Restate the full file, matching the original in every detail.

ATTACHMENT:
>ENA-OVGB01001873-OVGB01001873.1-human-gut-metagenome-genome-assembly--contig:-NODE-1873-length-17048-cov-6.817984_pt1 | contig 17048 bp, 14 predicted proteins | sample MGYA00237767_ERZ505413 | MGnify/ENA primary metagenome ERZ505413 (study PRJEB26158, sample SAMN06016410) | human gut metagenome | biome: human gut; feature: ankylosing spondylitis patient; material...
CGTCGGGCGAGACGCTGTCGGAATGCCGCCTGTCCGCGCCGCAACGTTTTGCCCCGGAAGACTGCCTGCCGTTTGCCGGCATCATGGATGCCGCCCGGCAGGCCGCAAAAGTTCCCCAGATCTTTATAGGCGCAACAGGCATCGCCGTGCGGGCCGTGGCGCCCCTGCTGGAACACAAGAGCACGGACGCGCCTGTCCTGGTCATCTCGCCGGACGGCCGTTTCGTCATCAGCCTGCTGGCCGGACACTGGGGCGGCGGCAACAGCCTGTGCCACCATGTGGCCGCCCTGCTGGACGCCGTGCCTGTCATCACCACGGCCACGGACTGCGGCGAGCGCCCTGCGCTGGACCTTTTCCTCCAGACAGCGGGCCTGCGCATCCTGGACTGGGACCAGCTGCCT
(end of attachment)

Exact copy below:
>ENA-OVGB01001873-OVGB01001873.1-human-gut-metagenome-genome-assembly--contig:-NODE-1873-length-17048-cov-6.817984_pt1 | contig 17048 bp, 14 predicted proteins | sample MGYA00237767_ERZ505413 | MGnify/ENA primary metagenome ERZ505413 (study PRJEB26158, sample SAMN06016410) | human gut metagenome | biome: human gut; feature: ankylosing spondylitis patient; material...
CGTCGGGCGAGACGCTGTCGGAATGCCGCCTGTCCGCGCCGCAACGTTTTGCCCCGGAAGACTGCCTGCCGTTTGCCGGCATCATGGATGCCGCCCGGCAGGCCGCAAAAGTTCCCCAGATCTTTATAGGCGCAACAGGCATCGCCGTGCGGGCCGTGGCGCCCCTGCTGGAACACAAGAGCACGGACGCGCCTGTCCTGGTCATCTCGCCGGACGGCCGTTTCGTCATCAGCCTGCTGGCCGGACACTGGGGCGGCGGCAACAGCCTGTGCCACCATGTGGCCGCCCTGCTGGACGCCGTGCCTGTCATCACCACGGCCACGGACTGCGGCGAGCGCCCTGCGCTGGACCTTTTCCTCCAGACAGCGGGCCTGCGCATCCTGGACTGGGACCAGCTGCCT